White Storks of Mercy: Formation is the first book in a projected magical realism trilogy and opens with a lovely description of clairvoyant supernatural storks that soar over the skies in the Bronze Age.
Events move from ancient Egypt’s Eighteenth Dynasty to twentieth century Portugal as the Sacred Stork of the Bach, Tara, embarks on a time-traveling journey to locate women who are willing to help her reset humanity’s moral trajectory.
Tara’s mission involves rescuing selected women and transforming them into White Storks of Mercy whose mission is to use their newfound immortality and loyalty to Tara to enter human form and promote transformation.
All is not about altruistic good deeds in this story, because Tara’s jealous sister, an ancient Egyptian Siamese cat named Reba, is set to thwart her good intentions and tries to corrupt the cause of White Storks of Mercy, using magic to turn their power in a different direction.
Joni Anderson van Berkel’s ability to capture the magic, moral dilemmas, and changing tides of influence from ancient to modern times enhances a story that evolves on several different levels. While fantasy readers will find its magical components thoroughly engaging, readers who look for more depth will find that underlying the magical encounters and conflicts is a running stream of ethical considerations involving storks, women, and humans in an alternative vision of healing that takes place on many levels.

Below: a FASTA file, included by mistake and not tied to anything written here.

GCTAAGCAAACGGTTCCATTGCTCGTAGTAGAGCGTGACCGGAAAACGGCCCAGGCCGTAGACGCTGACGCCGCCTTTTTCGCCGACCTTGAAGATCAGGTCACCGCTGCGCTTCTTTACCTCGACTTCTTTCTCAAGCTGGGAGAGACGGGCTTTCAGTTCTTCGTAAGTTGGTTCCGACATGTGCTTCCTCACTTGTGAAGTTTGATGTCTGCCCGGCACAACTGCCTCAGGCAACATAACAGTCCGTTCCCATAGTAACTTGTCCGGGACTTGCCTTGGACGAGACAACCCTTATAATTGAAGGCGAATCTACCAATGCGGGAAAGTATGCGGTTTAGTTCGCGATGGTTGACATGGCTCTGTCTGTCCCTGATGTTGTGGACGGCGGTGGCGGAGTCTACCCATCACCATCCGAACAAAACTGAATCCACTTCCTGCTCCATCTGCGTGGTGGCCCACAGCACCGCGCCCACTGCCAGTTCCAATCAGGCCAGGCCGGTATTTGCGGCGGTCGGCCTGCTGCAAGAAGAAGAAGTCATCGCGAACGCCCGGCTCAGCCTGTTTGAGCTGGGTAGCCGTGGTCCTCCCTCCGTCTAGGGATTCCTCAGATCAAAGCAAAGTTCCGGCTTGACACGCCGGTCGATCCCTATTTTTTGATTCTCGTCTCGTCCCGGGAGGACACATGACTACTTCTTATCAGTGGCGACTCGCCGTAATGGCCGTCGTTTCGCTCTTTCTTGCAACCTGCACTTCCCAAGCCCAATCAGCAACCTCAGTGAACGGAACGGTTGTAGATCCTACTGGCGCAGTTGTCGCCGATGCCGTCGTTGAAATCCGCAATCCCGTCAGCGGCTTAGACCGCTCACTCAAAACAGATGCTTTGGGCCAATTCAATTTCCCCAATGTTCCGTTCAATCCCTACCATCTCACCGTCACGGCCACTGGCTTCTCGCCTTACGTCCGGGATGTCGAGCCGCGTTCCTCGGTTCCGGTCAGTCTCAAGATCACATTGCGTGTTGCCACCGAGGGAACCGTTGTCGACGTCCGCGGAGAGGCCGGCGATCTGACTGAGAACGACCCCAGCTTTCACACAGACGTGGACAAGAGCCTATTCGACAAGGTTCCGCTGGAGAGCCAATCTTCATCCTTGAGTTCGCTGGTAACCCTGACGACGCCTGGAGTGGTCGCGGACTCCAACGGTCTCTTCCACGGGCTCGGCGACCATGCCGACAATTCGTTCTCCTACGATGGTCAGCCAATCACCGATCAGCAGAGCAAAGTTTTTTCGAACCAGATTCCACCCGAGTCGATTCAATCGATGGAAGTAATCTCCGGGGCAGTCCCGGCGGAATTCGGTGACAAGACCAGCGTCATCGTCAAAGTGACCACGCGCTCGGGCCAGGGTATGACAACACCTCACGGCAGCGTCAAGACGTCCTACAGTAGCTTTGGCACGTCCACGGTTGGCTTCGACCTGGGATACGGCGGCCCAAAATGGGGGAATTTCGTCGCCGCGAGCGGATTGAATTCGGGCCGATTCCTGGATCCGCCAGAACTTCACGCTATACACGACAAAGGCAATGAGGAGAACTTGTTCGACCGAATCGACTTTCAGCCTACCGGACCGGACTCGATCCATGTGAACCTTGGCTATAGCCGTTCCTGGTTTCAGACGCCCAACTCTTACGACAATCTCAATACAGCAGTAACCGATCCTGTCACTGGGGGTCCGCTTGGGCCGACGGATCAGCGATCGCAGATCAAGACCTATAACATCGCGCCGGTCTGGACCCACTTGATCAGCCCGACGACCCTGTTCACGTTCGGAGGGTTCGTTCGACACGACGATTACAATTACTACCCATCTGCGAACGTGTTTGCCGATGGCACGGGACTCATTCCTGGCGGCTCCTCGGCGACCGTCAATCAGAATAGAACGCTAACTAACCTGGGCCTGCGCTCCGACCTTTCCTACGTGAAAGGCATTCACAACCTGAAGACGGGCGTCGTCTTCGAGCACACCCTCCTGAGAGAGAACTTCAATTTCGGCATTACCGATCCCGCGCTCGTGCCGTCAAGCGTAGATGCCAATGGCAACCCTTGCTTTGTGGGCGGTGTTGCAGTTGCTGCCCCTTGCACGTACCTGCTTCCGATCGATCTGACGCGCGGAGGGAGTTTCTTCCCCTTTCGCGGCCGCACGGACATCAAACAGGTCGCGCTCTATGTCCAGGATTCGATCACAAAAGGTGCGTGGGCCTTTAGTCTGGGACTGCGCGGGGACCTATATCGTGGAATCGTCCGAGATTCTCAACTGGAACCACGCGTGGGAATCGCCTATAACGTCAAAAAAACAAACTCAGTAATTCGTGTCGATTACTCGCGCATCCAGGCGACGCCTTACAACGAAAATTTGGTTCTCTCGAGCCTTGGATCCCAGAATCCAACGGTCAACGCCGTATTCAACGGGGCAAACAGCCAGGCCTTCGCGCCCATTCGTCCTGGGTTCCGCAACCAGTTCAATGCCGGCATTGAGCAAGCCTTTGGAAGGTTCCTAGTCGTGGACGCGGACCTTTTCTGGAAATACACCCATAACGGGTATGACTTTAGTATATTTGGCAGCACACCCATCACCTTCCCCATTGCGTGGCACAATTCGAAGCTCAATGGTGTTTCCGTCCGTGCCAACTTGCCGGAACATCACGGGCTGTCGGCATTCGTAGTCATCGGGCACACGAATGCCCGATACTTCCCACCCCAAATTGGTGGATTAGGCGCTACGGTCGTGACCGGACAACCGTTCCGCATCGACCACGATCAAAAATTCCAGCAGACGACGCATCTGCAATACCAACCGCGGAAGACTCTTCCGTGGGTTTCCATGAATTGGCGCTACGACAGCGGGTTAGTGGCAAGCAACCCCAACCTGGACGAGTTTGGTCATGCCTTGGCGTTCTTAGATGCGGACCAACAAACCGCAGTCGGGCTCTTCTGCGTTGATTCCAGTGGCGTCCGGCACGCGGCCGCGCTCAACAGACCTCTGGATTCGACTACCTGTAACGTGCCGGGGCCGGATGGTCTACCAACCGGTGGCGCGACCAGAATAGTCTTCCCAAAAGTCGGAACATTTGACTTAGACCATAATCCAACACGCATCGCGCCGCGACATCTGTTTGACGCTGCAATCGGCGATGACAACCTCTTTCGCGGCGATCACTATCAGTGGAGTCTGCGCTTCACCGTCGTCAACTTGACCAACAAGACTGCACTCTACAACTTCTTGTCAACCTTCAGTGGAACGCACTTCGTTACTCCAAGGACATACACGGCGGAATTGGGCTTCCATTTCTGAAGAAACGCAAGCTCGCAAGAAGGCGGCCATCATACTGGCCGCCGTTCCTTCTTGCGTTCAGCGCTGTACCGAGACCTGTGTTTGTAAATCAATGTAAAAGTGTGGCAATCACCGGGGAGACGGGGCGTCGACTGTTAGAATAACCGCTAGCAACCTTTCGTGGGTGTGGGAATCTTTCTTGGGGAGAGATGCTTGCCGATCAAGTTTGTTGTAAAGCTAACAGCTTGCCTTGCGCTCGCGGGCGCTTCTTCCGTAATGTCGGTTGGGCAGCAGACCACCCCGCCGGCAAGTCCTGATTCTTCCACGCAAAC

The motivations and power plays of healers and wounded alike intersect on a broader playing field of adventure to expand the concept of magical realism and what it means to use magic to make dreams come true and redirect human affairs.
Readers seeking compelling reads equally steeped in mythology, history, and revised views of good, evil, and the choices that lie between them will find White Storks of Mercy: Formation engrossing and hard to put down.
Its special blend of magical realism and the quest of disparate peoples to live in harmony provide many points for book discussion groups, making it a top recommendation for libraries strong in fantasy and folktales that go beyond action to probe the motivations and perceptions of those involved in quests for power, healing, and peace.
– D. Donovan, Senior Reviewer